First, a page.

The Salt Lake County Stormwater Coalition: We All Live Downstream

Lisa Hartman talks about how you can help protect water resources for yourself and those who live downstream.

The water quality of all the local streams, creeks and ponds are directly affected by what we put down our gutters and storm drains as storm water is NEVER treated.

The coalition’s hope is that as people become more conscious of the numerous bodies of water that they are surrounded by on a daily basis that they will become even more conscious of their actions when it comes to what they put down their gutters and storm drains.

They have placed approximately 75 signs throughout the County with plans for another 75 over the next year.
Some streams that run throughout the County are Millcreek, Big and Little Cottonwood Creek’s, Dry Creek, Willowcreek, City Creek to name a few.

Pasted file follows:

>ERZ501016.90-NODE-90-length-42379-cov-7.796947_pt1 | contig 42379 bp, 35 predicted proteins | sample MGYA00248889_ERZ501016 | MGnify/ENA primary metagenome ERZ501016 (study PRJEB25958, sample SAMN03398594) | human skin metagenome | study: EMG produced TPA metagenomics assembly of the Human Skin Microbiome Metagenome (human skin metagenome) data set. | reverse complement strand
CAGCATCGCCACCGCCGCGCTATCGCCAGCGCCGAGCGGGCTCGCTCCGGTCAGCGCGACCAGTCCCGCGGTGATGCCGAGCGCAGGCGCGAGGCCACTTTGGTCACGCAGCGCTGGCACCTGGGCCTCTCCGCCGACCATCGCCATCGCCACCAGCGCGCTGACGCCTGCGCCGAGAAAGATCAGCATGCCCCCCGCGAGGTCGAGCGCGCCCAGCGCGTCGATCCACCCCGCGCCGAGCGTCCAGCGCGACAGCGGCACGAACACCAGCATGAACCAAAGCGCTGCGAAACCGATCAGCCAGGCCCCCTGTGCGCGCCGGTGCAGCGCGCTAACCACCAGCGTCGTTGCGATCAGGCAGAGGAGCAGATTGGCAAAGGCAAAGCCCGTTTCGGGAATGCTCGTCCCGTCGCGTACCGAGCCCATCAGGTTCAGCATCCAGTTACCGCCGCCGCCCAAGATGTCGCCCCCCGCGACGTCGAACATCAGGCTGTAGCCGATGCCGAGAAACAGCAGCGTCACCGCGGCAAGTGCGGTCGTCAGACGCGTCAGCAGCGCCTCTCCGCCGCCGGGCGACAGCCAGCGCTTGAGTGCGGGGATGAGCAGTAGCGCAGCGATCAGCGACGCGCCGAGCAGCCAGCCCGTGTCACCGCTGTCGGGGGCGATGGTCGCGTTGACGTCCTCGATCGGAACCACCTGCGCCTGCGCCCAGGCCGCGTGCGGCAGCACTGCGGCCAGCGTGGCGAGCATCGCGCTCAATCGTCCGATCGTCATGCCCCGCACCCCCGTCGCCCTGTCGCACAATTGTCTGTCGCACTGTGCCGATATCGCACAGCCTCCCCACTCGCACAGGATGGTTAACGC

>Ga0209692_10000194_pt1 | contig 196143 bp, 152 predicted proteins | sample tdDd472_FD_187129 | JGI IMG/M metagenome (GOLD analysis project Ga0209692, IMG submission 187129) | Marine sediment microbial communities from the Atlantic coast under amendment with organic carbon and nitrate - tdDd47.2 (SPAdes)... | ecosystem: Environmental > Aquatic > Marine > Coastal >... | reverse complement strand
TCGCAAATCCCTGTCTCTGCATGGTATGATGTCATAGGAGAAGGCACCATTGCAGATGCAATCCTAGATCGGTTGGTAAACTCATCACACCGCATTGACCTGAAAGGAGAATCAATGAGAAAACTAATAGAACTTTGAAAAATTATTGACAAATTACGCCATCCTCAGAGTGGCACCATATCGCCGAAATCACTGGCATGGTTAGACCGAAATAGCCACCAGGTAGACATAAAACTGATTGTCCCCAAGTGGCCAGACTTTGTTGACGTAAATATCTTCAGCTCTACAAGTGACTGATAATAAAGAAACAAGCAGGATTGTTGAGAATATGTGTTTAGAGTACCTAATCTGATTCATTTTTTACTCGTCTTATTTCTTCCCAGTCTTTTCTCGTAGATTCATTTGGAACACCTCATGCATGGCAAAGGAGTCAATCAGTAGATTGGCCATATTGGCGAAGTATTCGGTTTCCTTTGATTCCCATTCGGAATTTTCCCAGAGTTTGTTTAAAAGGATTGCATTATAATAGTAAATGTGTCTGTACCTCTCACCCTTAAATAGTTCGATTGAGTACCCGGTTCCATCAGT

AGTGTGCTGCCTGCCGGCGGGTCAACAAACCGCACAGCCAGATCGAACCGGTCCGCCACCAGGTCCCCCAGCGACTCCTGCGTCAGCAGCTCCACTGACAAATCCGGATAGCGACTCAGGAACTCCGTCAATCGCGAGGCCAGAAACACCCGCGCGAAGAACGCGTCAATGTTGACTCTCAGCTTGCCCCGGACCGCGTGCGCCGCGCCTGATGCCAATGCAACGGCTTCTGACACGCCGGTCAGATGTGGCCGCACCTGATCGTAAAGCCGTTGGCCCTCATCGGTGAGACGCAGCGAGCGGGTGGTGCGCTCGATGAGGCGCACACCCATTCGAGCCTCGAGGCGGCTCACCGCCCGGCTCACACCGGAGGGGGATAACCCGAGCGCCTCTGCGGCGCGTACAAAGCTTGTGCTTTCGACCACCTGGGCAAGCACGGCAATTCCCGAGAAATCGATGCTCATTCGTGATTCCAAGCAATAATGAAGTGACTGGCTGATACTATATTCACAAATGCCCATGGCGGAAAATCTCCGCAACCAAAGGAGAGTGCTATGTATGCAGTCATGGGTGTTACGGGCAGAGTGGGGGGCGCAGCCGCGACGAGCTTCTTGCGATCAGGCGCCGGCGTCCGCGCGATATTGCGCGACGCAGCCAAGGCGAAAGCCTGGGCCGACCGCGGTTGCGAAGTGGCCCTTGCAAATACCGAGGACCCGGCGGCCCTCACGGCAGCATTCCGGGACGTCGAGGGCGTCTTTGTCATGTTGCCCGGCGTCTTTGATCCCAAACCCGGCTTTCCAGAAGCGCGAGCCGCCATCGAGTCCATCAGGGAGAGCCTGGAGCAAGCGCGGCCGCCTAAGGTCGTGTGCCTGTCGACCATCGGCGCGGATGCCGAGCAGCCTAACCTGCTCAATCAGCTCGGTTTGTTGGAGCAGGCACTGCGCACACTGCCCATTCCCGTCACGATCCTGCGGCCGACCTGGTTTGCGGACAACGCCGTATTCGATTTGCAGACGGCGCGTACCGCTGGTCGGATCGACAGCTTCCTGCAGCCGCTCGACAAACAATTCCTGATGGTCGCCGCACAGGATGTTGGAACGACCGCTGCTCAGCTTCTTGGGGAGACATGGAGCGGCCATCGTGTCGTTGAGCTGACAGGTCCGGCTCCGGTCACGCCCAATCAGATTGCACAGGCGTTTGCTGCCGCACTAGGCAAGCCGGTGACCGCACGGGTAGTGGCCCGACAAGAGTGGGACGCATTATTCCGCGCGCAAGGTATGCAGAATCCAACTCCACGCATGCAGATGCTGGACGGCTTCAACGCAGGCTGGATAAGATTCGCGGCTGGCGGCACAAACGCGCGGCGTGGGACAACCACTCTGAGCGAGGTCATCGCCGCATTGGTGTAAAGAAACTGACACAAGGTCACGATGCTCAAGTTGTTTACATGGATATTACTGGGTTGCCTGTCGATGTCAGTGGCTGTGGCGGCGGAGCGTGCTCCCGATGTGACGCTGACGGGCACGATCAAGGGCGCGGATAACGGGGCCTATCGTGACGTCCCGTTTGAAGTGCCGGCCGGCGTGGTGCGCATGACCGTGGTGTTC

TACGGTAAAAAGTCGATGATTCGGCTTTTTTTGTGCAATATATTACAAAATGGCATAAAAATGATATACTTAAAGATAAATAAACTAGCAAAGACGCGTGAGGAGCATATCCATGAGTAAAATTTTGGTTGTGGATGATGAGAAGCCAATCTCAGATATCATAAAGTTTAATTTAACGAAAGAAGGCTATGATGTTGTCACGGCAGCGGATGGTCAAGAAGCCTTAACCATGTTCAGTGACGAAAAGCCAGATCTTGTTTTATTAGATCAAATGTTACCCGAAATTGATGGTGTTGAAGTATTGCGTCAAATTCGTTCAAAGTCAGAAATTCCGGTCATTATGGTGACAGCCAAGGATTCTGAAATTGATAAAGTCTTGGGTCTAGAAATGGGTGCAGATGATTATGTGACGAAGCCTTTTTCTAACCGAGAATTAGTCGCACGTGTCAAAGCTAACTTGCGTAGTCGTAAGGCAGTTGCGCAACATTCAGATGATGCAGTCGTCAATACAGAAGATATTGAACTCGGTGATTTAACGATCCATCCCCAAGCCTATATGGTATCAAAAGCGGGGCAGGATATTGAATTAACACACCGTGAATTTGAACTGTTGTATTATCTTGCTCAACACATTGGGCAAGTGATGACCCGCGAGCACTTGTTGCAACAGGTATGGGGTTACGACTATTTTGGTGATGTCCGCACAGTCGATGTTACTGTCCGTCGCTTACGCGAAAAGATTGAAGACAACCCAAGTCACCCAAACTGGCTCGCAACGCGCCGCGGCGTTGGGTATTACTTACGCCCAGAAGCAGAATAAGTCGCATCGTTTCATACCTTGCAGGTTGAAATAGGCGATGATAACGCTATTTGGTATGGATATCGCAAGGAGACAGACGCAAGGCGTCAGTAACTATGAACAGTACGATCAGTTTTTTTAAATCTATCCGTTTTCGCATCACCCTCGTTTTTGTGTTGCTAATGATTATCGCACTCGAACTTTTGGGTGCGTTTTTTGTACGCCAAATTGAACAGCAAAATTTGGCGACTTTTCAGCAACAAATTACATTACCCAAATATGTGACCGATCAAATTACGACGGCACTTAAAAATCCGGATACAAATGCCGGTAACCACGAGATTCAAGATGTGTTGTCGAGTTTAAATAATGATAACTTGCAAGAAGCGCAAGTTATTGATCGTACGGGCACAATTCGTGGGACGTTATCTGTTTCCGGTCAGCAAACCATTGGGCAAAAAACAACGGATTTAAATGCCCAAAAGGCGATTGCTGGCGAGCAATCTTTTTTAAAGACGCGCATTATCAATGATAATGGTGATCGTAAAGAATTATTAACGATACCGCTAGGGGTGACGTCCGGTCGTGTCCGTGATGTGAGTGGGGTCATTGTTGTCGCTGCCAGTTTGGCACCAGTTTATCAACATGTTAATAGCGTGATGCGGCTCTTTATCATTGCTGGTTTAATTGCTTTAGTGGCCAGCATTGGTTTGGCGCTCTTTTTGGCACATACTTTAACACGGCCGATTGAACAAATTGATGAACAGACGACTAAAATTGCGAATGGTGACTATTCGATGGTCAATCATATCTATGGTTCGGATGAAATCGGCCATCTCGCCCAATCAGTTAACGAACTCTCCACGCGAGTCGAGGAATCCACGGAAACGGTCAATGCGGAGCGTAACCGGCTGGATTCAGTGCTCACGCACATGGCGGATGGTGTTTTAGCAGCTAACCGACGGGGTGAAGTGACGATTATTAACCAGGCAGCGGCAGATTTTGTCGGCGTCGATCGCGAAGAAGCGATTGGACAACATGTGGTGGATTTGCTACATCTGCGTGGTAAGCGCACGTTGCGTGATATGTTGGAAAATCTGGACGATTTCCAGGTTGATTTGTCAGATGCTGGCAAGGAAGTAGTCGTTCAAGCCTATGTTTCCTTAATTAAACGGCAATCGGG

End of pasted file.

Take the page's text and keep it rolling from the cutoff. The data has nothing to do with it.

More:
Storm water is rain, snow and sleet that flows down the gutter into the storm drain and directly into our rivers, lakes and streams. However, hose water used to wash your car can send dirt, debris , soap suds (even bio-degradable material can be dangerous to the plant life and fish life) if hosed down the storm drain.

Most people know not to pour oil or chemicals down the storm drain but do not realize that soap to wash your car, grass clippings, dirt, debris, and pet waste, when sent down the storm drain, plays a large role in storm water quality—killing aquatic plants, robbing the water of oxygen which can kill fish.

A few easy alternatives County residents can do to improve storm water quality: Wash cars on the lawn; mulch grass clippings and leave on the lawn, sweep dirt, excess grass clippings, etc. onto the lawn; target fertilizer, herbicides and pesticides to the lawn and garden; bag pet waste and dispose of in the trash.

To learn more about what you can do to help the environment and keep stormwater clean, go to

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